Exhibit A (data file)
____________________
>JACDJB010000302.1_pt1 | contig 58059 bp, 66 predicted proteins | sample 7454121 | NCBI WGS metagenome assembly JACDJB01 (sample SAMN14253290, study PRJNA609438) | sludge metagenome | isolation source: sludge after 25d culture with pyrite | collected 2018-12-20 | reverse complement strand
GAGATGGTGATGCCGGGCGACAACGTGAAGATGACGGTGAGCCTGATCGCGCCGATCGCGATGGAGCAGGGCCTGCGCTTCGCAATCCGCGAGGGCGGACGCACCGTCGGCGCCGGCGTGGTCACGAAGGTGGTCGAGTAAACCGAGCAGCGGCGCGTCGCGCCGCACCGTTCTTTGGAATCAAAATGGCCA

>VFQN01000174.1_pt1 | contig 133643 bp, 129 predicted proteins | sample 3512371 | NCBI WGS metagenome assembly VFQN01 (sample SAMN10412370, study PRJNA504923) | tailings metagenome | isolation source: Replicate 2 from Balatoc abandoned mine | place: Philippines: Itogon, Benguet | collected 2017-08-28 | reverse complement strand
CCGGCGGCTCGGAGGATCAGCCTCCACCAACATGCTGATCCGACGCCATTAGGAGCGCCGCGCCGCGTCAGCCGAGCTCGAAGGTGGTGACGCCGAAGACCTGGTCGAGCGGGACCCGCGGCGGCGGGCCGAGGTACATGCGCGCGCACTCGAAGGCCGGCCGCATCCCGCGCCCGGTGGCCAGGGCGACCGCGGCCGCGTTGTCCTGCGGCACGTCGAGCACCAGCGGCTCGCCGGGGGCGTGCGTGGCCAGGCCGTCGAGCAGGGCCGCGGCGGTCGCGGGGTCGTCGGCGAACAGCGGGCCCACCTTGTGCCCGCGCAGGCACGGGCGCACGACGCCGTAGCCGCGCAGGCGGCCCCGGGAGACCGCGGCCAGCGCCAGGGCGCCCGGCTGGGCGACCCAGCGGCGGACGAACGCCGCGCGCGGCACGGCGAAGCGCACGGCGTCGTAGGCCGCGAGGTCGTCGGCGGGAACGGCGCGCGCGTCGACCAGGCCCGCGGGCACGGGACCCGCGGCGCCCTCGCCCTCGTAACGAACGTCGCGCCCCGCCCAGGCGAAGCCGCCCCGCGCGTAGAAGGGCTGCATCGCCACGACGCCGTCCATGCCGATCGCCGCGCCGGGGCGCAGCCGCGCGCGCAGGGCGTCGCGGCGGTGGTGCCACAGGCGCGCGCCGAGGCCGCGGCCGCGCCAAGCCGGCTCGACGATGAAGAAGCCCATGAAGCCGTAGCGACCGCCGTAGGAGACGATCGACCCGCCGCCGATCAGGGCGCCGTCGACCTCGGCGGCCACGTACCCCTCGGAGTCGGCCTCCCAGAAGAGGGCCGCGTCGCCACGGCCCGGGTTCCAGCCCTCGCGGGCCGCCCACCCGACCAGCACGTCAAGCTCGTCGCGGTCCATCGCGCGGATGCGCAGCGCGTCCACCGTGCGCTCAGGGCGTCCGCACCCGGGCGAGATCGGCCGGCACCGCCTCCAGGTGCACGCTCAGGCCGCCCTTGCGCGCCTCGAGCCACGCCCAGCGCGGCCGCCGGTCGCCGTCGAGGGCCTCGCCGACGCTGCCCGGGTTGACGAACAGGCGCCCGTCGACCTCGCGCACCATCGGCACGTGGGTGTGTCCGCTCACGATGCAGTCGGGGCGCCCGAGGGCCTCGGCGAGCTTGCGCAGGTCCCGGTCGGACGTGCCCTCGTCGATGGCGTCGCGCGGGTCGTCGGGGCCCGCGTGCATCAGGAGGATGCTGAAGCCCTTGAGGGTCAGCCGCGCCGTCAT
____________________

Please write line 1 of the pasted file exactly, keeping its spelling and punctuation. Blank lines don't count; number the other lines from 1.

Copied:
>JACDJB010000302.1_pt1 | contig 58059 bp, 66 predicted proteins | sample 7454121 | NCBI WGS metagenome assembly JACDJB01 (sample SAMN14253290, study PRJNA609438) | sludge metagenome | isolation source: sludge after 25d culture with pyrite | collected 2018-12-20 | reverse complement strand